Germans in the Volga region must have thought similarly, although their emigration to North America carried more risks than those for the South Russian Mennonites. Their route passed through Bremen to Baltimore and from there on a cross-country trek to new settlement areas. Immigrants were usually individuals or individual households. Rarely did they comprise entire church communities. Also, they were not as well equipped, had modest sums of money, and traveled at an unfavorable time of the year.

During the emigration year 1875, most were still awaiting the harvest and sale of grain, just to be able to afford the travel cost of 200 dollars per family. All these circumstances also caused their arrival to be during the winter months. On top of it, the railroad companies were not offering the same favorable conditions to the Volga-Germans as for the Mennonites.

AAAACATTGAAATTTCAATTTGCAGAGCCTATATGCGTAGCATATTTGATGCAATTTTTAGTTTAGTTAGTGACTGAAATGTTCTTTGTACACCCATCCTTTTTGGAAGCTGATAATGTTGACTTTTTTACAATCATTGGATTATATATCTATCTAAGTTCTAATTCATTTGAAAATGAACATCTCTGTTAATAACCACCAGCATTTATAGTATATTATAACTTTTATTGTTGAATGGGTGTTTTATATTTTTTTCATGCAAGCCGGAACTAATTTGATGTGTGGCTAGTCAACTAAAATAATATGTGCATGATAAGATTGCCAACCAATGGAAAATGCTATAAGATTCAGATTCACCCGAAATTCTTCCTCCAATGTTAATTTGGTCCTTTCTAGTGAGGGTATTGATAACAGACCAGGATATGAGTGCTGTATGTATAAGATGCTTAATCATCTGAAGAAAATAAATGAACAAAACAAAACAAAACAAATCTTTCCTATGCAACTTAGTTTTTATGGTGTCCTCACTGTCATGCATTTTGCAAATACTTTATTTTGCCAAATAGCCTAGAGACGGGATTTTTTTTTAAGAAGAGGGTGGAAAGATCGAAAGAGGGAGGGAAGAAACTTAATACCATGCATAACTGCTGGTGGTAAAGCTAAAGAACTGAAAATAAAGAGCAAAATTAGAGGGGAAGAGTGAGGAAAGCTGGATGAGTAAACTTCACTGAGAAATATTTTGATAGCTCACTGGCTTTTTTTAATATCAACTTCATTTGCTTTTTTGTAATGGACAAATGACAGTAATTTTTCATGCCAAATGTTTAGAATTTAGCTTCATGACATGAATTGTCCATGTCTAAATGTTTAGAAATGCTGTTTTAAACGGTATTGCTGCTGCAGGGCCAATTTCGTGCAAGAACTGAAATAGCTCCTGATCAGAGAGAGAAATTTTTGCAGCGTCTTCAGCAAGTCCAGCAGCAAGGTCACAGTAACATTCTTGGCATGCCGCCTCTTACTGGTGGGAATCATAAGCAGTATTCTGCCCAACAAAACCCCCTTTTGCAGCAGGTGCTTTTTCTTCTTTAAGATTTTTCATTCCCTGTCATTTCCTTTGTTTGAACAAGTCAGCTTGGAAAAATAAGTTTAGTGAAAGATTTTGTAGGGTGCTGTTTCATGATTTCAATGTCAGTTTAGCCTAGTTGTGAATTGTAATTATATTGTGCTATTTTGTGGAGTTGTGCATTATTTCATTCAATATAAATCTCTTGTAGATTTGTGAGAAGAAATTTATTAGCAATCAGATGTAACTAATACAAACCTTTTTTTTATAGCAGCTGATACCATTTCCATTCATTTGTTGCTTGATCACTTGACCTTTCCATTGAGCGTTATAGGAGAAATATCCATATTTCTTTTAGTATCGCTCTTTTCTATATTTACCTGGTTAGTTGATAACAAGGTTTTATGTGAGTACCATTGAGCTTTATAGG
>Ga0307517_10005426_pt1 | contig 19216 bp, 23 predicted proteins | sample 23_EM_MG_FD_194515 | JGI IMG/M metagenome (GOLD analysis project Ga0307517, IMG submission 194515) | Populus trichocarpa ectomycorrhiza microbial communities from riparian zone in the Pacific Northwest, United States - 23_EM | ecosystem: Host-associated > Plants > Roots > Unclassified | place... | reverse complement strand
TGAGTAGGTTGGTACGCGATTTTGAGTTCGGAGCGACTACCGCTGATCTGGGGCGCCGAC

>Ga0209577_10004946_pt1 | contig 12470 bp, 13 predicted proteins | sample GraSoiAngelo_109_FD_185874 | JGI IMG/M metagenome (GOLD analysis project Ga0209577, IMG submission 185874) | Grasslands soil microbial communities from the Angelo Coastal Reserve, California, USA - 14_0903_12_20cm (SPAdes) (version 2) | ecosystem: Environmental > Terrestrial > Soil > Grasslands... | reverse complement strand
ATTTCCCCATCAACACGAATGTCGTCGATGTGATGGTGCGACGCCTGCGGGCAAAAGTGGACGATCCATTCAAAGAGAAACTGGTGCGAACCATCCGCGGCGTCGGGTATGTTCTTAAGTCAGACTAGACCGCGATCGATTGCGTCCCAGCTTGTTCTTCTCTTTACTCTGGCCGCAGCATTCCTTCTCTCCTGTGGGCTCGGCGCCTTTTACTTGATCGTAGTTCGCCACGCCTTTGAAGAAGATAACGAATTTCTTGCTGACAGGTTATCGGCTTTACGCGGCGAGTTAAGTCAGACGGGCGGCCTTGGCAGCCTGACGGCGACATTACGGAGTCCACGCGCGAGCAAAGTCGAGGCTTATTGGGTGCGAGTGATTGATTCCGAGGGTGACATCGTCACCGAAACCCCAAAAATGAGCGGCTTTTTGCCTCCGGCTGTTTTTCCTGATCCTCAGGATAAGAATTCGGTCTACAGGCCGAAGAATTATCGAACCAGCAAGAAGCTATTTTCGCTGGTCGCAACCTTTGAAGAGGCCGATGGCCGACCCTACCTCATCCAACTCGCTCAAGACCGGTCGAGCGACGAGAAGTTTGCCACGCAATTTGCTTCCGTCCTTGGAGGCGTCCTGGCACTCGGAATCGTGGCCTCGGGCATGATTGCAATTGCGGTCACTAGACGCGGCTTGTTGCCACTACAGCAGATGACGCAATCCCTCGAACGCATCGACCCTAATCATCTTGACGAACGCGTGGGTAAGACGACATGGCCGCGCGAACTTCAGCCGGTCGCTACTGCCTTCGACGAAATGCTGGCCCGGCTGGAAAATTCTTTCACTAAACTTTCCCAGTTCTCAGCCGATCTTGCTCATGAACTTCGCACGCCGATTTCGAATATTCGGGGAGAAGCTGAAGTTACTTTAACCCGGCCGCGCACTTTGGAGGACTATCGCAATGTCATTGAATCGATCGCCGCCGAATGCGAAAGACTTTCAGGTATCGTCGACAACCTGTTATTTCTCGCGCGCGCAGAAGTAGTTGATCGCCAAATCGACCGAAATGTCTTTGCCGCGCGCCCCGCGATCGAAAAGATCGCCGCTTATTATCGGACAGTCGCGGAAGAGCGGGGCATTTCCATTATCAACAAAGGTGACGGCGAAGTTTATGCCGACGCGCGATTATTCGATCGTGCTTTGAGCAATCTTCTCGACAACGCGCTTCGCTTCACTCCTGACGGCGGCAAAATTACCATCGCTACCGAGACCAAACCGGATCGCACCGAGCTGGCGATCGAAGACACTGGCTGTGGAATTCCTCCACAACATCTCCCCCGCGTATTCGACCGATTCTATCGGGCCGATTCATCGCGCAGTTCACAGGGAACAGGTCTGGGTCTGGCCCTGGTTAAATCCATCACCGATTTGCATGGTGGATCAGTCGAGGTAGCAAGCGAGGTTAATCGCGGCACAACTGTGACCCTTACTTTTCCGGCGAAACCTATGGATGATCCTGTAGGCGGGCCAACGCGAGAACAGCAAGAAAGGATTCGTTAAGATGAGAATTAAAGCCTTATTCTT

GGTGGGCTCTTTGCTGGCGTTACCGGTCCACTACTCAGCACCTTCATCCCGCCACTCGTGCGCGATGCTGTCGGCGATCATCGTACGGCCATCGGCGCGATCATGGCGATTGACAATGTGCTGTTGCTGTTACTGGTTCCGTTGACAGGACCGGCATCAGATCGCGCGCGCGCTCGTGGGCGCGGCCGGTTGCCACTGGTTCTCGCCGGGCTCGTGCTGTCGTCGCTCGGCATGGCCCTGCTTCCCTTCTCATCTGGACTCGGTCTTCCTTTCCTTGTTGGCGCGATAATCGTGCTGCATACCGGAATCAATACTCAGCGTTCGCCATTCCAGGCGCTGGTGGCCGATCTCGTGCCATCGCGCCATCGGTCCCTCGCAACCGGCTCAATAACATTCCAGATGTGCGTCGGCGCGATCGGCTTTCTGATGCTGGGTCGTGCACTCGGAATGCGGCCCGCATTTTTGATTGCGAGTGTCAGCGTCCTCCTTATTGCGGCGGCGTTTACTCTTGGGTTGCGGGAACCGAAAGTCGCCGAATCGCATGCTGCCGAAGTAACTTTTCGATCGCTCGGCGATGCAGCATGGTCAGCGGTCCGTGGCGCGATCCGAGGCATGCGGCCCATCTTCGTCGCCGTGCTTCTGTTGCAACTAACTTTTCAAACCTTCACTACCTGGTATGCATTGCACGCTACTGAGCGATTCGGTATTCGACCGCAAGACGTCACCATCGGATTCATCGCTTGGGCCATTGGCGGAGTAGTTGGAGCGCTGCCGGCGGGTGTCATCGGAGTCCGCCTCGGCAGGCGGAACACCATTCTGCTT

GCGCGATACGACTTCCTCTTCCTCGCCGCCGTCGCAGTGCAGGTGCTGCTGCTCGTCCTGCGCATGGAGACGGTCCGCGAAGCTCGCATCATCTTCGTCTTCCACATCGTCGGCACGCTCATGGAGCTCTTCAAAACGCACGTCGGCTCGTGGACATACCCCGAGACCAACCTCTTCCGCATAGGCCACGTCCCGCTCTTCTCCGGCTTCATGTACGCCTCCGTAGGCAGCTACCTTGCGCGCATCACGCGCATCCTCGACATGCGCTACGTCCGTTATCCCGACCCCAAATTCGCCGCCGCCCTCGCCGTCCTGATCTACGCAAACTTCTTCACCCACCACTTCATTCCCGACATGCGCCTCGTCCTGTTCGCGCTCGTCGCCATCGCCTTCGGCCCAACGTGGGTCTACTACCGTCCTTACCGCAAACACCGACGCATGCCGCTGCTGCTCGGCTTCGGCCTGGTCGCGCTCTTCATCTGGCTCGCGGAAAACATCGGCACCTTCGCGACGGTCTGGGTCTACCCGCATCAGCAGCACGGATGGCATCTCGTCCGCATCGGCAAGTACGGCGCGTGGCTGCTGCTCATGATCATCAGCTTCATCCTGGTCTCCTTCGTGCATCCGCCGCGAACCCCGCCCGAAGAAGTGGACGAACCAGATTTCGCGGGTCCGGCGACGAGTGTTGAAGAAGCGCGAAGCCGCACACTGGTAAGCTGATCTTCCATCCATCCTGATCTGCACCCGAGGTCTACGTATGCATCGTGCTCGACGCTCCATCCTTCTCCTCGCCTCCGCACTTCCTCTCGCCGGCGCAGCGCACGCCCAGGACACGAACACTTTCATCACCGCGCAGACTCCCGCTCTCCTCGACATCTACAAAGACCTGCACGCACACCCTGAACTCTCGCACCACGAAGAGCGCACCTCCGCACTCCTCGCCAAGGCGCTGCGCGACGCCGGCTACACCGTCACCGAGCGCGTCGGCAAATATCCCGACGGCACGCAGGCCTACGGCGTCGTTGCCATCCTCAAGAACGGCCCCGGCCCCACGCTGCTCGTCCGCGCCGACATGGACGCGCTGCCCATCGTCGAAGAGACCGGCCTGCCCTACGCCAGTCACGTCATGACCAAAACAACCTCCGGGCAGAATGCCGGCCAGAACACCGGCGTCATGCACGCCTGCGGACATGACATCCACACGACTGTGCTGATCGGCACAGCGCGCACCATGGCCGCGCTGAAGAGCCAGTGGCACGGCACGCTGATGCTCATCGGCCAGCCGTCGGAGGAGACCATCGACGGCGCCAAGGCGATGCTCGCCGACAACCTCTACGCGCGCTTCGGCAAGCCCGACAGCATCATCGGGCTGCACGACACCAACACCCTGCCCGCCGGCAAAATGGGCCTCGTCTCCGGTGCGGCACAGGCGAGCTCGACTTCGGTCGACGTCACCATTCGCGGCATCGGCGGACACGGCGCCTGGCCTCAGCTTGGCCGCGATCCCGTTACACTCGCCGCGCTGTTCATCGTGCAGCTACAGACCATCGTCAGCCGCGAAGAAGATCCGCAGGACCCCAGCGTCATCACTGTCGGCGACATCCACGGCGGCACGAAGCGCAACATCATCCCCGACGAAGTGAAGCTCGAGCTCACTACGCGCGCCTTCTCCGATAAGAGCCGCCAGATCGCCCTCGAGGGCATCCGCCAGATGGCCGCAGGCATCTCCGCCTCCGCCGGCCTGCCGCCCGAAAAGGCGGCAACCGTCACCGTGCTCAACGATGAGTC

The first group of Germans from the Volga had come from Katharinenstadt ([much] later to be called Marxstadt). They had begun their journey in October of 1875 and reached Topeka, the capital city of Kansas, toward the end of November. Since for many of them the land prices offered by the Santa Fe Company were too steep, many acquired land tracts from Kansas Pacific in rural Ellis County, while others eventually obtained the right to pieces of land by working free land tracts, fencing them in, and later simply registering a claim for them ("homesteading"). This was very common in pioneer regions where there were land tracts without owner.

By the end of 1875, about 1200 Germans from the Volga region in Russia, mostly Catholics, had settled in the rural Ellis and Rush Counties, and to this day these counties represent the highest number of Kansas residents with ancestors who were Germans from Russia.